Why the Texas Power Grid Is Facing Another Crisis

DALLAS - The electric power grid in Texas, which collapsed dramatically in a 2021 winter storm, is being tested again as the state suffers unusually hot summer weather. Demand for electricity has reached new records at a time of rapid change in the mix of power sources as wind and solar ramp up. That’s feeding a debate about the dependability of the state’s power. 

1. Why is the Texas grid under threat again? 

Already the biggest power user in the nation, electricity use in the second most-populous state surged to record levels during heat waves this summer. The jump in demand comes as the state becomes more dependent on intermittent renewable power sources, raising concerns among some critics that more reliance on wind and solar will leave the grid more vulnerable to disruption. Green sources will produce almost 40% of the power in Texas this year, US Energy Information Administration data show. While that trails California’s 52%, Texas is a bigger market. It’s already No. 1 in wind, making it the largest clean energy market in the US. 

2. How is Texas unique? 

The spirit of defiance of the Lone Star State extends to its power grid as well. The Electric Reliability Council of Texas, or Ercot as the grid operator is known, serves about 90% of the state’s electricity needs and has very few high-voltage transmission lines connecting to nearby grids. It’s a deliberate move to avoid federal oversight of the power market. That means Texas has to be mainly self-reliant and cannot depend on neighbors during extreme conditions. That vulnerability is a dramatic twist for a state that’s also the energy capital of the US, thanks to vast oil and natural gas producing fields. Favorable regulations are also driving a wind and solar boom in Texas. 

3. Why the worry? 

The summer of 2023 will mark the first time all of the state’s needs cannot be met by traditional power plants, like nuclear, coal and gas. A sign of potential trouble came on June 20 when state officials urged residents to conserve power because of low supplies from wind farms and unexpected closures of fossil-fuel generators. As of late July, the grid was holding up, thanks to the help of renewable sources. Solar generation has been coming in close to expected summer capacity, or exceeding it on most days. This has helped offset the hours in the middle of the day when wind speeds died down in West Texas. 

4. Why didn’t the grid’s problems get fixed? 

There is no easy fix. The Texas system allows the price of electricity to swing to match supply and demand. That means high prices — and high profits — drive the development of new power plants. At times spot power prices have been as low as $20-$50 a megawatt-hour versus more than $4,000 during periods of stress. The limitation of this pricing structure was laid bare by the 2021 winter blackouts. Since then, state lawmakers have passed reforms that require weatherization of critical infrastructure and changed rules to put more money in the pockets of the owners of power generation.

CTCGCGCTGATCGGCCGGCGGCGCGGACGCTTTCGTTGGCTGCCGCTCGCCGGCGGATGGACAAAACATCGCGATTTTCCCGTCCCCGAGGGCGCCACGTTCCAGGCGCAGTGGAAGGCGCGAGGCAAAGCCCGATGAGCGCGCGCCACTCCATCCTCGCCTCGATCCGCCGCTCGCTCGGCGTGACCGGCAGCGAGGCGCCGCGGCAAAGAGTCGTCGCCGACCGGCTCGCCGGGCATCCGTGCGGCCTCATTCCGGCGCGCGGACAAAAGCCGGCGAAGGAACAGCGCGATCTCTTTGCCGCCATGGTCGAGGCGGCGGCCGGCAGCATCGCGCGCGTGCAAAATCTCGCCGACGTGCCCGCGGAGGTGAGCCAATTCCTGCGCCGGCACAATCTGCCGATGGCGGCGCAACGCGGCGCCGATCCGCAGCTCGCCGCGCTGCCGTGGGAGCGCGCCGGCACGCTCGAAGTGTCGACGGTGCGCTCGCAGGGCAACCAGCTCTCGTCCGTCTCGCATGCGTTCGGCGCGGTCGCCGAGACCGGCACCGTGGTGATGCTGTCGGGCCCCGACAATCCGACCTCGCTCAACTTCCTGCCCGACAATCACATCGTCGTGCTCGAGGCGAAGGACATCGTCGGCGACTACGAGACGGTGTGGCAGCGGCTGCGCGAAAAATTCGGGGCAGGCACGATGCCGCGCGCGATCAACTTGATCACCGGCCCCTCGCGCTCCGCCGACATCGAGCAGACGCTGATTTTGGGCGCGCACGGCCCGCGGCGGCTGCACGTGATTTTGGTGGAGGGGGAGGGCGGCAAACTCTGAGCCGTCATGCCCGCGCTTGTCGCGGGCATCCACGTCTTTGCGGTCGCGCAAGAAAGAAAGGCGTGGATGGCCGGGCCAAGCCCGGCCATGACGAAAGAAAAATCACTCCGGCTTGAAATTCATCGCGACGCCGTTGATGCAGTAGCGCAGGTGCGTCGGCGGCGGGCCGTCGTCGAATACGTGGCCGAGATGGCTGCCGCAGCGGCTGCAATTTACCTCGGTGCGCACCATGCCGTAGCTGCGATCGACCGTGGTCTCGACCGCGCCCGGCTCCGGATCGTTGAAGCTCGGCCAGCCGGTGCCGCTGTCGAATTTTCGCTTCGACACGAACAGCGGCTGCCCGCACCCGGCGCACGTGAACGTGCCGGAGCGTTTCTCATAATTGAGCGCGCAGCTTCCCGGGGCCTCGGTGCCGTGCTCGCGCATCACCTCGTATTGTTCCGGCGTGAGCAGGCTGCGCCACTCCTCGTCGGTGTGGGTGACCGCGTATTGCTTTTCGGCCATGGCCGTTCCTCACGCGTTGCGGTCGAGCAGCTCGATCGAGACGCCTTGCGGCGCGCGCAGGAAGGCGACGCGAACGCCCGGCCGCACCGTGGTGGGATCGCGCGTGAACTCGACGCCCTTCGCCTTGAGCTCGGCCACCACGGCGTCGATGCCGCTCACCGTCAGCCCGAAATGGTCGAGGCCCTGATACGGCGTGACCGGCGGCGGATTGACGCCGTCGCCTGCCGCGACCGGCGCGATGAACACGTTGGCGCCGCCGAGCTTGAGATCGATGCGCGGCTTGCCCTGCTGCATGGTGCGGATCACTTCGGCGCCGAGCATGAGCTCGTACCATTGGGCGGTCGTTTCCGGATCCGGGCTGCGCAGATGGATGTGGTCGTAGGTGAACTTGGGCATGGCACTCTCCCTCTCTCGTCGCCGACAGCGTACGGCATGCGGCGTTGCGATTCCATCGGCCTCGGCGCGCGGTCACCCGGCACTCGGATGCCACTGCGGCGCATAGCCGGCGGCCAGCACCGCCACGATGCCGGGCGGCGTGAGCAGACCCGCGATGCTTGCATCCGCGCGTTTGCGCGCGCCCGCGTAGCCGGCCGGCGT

5. What’s the big challenge? 

There’s a real clash going on over what the grid of the future should look like in Texas and across the country. The challenge is to make sure nuclear and fossil fuel plants that are needed right now don’t retire too early and still allow newer, cleaner technologies to flourish. Some conservative Republicans have blamed renewable energy for destabilizing the grid and have pushed for more fossil-fuel powered generators. Lawmakers passed a controversial $10 billion program providing low-interest loans and grants to build new gas-fired plants using taxpayer money, but Texans ultimately have to vote on the subsidy. 

6. Why do improvements take so long? 

Figuring out how to keep the lights on without overburdening consumers is becoming a greater challenge amid more extreme weather fueled by climate change. As such, changing the rules is often a hotly contested process pitting utilities, generators, manufacturers, electricity retailers and other groups against one another. The process became more politicized after the storm in 2021 with Republican Governor Greg Abbott and lawmakers ordering Ercot to make changes. Building more transmission lines and connecting to other states can help, but such projects are typically tied up for years in red tape.

7. What can be done? 

The price cap for electricity was cut from $9,000/MWh to $5,000 to help avoid the punitive costs seen in the 2021 storm, though prices are allowed to spike more easily. Ercot is also contracting for more reserves to be online to help avoid supply shortfalls, which added $1.7 billion in consumer costs alone last year. Another rule helps some gas generators pay for their fuel costs, while a more recent reform put in price floors when reserves fall to certain levels. Many power experts say that the easiest solution is to pay people to reduce their energy consumption during times of grid stress through so-called demand response programs. Factories, Bitcoin miners and other large users are already compensated to conserve during tight grid conditions.


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